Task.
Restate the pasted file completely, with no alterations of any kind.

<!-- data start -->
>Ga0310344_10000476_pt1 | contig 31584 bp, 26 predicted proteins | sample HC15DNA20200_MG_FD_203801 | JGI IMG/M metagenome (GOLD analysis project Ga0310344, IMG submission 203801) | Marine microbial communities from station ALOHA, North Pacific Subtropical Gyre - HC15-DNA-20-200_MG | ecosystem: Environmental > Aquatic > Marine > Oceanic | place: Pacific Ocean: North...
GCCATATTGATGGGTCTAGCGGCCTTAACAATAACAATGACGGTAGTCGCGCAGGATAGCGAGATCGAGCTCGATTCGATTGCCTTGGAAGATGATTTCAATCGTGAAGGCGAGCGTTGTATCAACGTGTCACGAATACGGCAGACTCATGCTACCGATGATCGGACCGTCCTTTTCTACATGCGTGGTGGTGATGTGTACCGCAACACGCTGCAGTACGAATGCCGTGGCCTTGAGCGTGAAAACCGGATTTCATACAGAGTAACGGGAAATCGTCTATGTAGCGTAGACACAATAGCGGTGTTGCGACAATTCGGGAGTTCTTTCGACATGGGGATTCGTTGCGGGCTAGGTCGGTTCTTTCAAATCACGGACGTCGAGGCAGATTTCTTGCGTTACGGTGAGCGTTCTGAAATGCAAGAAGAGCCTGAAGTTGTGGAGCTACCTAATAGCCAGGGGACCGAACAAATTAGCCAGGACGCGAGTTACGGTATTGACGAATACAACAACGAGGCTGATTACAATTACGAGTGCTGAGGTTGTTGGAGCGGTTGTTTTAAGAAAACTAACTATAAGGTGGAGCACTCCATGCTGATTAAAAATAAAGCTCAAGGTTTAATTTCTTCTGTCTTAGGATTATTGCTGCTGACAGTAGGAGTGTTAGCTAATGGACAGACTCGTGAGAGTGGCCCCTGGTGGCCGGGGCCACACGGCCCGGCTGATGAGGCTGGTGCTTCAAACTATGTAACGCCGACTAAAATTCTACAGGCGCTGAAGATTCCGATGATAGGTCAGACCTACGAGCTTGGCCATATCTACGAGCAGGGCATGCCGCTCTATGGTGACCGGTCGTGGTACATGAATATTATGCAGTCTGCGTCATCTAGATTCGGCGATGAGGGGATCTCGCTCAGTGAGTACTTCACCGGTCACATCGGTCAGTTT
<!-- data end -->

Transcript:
>Ga0310344_10000476_pt1 | contig 31584 bp, 26 predicted proteins | sample HC15DNA20200_MG_FD_203801 | JGI IMG/M metagenome (GOLD analysis project Ga0310344, IMG submission 203801) | Marine microbial communities from station ALOHA, North Pacific Subtropical Gyre - HC15-DNA-20-200_MG | ecosystem: Environmental > Aquatic > Marine > Oceanic | place: Pacific Ocean: North...
GCCATATTGATGGGTCTAGCGGCCTTAACAATAACAATGACGGTAGTCGCGCAGGATAGCGAGATCGAGCTCGATTCGATTGCCTTGGAAGATGATTTCAATCGTGAAGGCGAGCGTTGTATCAACGTGTCACGAATACGGCAGACTCATGCTACCGATGATCGGACCGTCCTTTTCTACATGCGTGGTGGTGATGTGTACCGCAACACGCTGCAGTACGAATGCCGTGGCCTTGAGCGTGAAAACCGGATTTCATACAGAGTAACGGGAAATCGTCTATGTAGCGTAGACACAATAGCGGTGTTGCGACAATTCGGGAGTTCTTTCGACATGGGGATTCGTTGCGGGCTAGGTCGGTTCTTTCAAATCACGGACGTCGAGGCAGATTTCTTGCGTTACGGTGAGCGTTCTGAAATGCAAGAAGAGCCTGAAGTTGTGGAGCTACCTAATAGCCAGGGGACCGAACAAATTAGCCAGGACGCGAGTTACGGTATTGACGAATACAACAACGAGGCTGATTACAATTACGAGTGCTGAGGTTGTTGGAGCGGTTGTTTTAAGAAAACTAACTATAAGGTGGAGCACTCCATGCTGATTAAAAATAAAGCTCAAGGTTTAATTTCTTCTGTCTTAGGATTATTGCTGCTGACAGTAGGAGTGTTAGCTAATGGACAGACTCGTGAGAGTGGCCCCTGGTGGCCGGGGCCACACGGCCCGGCTGATGAGGCTGGTGCTTCAAACTATGTAACGCCGACTAAAATTCTACAGGCGCTGAAGATTCCGATGATAGGTCAGACCTACGAGCTTGGCCATATCTACGAGCAGGGCATGCCGCTCTATGGTGACCGGTCGTGGTACATGAATATTATGCAGTCTGCGTCATCTAGATTCGGCGATGAGGGGATCTCGCTCAGTGAGTACTTCACCGGTCACATCGGTCAGTTT